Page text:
The Tartous City Council has demanded the termination of common properties in the Akkar Plain area, as well as a detailed memorandum to be sent to the parliament to pass a law addressing the issue. The Akkar Plain extends across 16,000 hectares of land on either side of the Homs-Tartous highway, reaching the Lebanese border. Dozens of towns and villages are located within the plain, the largest of which is Al-Safsafeh.
Common lands are single properties with a large number of owners who have shares. Terminating such a large common property entails dividing it up into smaller real estates and distributing them to the owners according to their existing shares.
The area underwent delimitation and census in 1925, although efforts to terminate common properties did not begin until 1958. The process was halted that same year with the issuance of Agrarian Reform Law No. 161 of 1958. The law determined the property ceiling and distributed excess property to farmers. The properties would be registered in the Land Registry under farmers’ names after 20 years.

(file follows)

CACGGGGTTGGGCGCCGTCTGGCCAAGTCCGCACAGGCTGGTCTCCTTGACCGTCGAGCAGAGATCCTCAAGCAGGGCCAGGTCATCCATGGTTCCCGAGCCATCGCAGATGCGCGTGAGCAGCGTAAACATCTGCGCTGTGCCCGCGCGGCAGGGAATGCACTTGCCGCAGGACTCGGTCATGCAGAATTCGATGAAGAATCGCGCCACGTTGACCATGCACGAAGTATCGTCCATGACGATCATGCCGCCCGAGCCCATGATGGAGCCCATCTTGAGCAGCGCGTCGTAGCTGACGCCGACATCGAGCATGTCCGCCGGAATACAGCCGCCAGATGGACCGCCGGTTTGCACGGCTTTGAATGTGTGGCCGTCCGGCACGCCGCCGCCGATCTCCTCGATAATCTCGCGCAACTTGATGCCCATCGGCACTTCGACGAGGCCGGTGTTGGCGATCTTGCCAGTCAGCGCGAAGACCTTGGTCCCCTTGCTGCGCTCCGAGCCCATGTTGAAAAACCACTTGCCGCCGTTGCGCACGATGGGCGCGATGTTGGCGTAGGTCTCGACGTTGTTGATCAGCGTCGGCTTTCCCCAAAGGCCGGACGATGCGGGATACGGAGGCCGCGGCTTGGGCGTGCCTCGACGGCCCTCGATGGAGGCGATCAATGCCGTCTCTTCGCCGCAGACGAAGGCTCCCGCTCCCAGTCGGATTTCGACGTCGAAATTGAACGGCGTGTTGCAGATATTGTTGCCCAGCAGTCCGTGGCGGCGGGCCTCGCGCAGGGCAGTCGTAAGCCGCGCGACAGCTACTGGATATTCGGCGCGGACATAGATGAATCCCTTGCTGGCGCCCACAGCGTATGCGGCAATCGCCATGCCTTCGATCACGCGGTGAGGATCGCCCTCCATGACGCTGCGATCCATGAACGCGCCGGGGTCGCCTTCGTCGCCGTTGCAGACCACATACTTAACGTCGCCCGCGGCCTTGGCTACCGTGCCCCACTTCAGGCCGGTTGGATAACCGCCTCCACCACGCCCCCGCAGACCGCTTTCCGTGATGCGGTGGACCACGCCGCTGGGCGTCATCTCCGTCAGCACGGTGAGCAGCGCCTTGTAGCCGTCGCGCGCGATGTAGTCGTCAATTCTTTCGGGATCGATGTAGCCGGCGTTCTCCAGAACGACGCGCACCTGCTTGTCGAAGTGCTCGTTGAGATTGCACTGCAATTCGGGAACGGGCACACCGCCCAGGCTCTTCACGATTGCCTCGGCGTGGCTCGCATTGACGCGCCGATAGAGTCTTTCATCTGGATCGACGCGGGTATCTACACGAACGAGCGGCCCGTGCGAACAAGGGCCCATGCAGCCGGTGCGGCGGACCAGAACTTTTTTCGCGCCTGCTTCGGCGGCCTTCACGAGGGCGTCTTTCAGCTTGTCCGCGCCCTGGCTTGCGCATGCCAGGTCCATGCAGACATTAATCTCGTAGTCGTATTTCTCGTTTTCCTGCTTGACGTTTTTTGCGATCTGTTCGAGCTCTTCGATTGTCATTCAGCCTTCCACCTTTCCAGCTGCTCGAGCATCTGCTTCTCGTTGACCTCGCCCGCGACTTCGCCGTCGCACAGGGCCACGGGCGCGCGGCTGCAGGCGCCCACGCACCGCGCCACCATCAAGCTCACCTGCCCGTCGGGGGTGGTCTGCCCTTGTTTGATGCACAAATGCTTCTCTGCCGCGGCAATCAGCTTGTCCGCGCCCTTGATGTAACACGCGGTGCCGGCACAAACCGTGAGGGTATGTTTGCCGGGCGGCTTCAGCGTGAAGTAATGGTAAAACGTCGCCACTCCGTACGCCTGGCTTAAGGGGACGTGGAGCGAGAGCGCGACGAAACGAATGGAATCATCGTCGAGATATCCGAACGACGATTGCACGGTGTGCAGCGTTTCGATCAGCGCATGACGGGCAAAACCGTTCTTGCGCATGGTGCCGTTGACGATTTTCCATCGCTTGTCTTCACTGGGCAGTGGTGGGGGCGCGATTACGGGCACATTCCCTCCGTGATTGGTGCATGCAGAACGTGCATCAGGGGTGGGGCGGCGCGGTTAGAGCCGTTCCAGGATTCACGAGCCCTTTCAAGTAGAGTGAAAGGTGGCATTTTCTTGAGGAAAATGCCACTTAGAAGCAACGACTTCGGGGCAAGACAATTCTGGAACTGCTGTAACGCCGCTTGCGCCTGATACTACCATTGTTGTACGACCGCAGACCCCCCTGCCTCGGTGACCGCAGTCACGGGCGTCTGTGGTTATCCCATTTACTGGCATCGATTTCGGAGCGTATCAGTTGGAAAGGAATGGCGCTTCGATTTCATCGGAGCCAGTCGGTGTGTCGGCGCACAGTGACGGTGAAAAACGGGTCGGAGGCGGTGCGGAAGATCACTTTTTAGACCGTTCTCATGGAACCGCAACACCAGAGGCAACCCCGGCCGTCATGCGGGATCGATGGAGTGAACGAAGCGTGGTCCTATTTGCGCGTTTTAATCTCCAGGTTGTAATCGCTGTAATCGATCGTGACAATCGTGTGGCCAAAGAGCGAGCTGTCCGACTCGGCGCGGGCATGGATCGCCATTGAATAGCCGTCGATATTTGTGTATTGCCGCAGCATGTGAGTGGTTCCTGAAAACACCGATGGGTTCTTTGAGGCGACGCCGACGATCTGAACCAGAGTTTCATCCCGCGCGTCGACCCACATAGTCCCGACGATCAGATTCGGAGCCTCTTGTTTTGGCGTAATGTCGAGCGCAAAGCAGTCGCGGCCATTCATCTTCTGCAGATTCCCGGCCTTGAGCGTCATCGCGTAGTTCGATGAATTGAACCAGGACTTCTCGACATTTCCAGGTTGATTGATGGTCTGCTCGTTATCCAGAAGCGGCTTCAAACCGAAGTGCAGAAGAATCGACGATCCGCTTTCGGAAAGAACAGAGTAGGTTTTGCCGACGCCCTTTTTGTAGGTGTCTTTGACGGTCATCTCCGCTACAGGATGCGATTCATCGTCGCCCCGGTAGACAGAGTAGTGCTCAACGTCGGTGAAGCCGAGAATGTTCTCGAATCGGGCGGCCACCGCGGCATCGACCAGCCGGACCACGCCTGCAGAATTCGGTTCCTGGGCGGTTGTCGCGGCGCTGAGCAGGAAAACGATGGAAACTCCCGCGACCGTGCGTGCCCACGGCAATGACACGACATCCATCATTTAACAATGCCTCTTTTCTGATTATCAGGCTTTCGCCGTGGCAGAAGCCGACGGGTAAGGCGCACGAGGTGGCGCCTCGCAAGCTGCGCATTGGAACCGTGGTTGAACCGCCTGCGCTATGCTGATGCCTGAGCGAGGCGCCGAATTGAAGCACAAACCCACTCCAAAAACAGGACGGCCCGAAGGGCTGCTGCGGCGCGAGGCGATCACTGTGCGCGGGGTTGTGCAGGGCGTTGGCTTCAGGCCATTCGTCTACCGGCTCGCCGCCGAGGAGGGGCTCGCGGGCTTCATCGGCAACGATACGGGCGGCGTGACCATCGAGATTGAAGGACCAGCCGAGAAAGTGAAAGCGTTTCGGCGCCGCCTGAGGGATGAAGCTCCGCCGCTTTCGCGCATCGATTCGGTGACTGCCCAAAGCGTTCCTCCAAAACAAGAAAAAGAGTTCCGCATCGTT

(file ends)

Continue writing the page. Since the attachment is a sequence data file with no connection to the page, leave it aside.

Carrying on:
After a long hiatus, the termination of common properties began again in 1980 under Legislative Decree No. 166 of 1967, which aimed to consolidate farmlands and terminate common properties. Consolidation entails giving the owner one contiguous plot of farmland rather than multiple scattered plots. However, the process stopped the same year with the issuance of Property Ceiling Law No. 31 of 1980.
In 1988, the termination of common property continued, although a number of administrative and legal obstacles hindered the process. The back-and-forth between the owners and official entities continued until the Ministry of Agriculture halted the termination process in 2007. The process has been further complicated by the Ministry of Irrigation which owns a large number of common shares after inheriting certain powers and properties from the Agrarian Reform Establishment. Residents accuse the Ministry of Irrigation of being unwilling to continue the common property termination process for bureaucratic reasons and due to corruption. Further complicating the issue, some properties in the Akkar Plain are endowment properties that belong to the Lebanese city of Tripoli and administered by the Tartous endowments institution on its behalf.
The government’s failure to terminate common properties in the Akkar Plain means that rights holders are barred from obtaining construction permits because they cannot specify the location of their shares or because they are unable to prove their ownership in the Land Registry. The problem becomes more complicated with time as owners die and their heirs inherit the properties.